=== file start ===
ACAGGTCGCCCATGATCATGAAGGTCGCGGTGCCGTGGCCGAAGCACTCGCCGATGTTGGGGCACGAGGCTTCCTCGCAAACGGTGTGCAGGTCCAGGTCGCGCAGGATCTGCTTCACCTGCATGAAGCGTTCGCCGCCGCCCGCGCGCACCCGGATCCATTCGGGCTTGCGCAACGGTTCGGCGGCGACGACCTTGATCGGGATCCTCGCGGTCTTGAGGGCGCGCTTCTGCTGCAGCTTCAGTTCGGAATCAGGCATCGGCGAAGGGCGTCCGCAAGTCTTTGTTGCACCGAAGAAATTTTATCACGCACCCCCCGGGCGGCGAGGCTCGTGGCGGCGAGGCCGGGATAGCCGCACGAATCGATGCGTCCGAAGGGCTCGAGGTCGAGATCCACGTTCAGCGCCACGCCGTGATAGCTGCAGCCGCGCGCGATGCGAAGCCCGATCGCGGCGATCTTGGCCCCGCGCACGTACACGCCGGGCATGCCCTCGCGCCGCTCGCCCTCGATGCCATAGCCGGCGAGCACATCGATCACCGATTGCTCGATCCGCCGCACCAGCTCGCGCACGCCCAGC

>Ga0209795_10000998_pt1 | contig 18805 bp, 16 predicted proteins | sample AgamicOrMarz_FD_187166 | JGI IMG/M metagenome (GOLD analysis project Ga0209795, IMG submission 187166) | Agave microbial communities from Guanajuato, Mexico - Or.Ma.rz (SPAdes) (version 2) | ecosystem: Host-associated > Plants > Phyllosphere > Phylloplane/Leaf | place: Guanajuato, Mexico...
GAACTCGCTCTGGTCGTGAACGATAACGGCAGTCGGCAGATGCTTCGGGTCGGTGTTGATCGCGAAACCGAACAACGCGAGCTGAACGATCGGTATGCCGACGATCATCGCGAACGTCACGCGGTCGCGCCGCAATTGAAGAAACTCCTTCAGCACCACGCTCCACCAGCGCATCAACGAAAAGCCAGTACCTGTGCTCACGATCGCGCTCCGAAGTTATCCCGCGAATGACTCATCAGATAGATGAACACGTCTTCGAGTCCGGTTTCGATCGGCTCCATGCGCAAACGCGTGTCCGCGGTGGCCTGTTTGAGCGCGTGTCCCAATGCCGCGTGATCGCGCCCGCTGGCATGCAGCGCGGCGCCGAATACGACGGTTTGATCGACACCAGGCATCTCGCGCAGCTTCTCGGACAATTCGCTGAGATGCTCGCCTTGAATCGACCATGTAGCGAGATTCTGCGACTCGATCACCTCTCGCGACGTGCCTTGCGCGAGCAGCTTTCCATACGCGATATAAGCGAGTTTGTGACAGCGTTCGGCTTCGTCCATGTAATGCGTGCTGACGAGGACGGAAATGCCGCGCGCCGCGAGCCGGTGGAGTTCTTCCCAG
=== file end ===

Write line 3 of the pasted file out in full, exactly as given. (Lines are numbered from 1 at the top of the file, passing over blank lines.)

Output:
GAACTCGCTCTGGTCGTGAACGATAACGGCAGTCGGCAGATGCTTCGGGTCGGTGTTGATCGCGAAACCGAACAACGCGAGCTGAACGATCGGTATGCCGACGATCATCGCGAACGTCACGCGGTCGCGCCGCAATTGAAGAAACTCCTTCAGCACCACGCTCCACCAGCGCATCAACGAAAAGCCAGTACCTGTGCTCACGATCGCGCTCCGAAGTTATCCCGCGAATGACTCATCAGATAGATGAACACGTCTTCGAGTCCGGTTTCGATCGGCTCCATGCGCAAACGCGTGTCCGCGGTGGCCTGTTTGAGCGCGTGTCCCAATGCCGCGTGATCGCGCCCGCTGGCATGCAGCGCGGCGCCGAATACGACGGTTTGATCGACACCAGGCATCTCGCGCAGCTTCTCGGACAATTCGCTGAGATGCTCGCCTTGAATCGACCATGTAGCGAGATTCTGCGACTCGATCACCTCTCGCGACGTGCCTTGCGCGAGCAGCTTTCCATACGCGATATAAGCGAGTTTGTGACAGCGTTCGGCTTCGTCCATGTAATGCGTGCTGACGAGGACGGAAATGCCGCGCGCCGCGAGCCGGTGGAGTTCTTCCCAG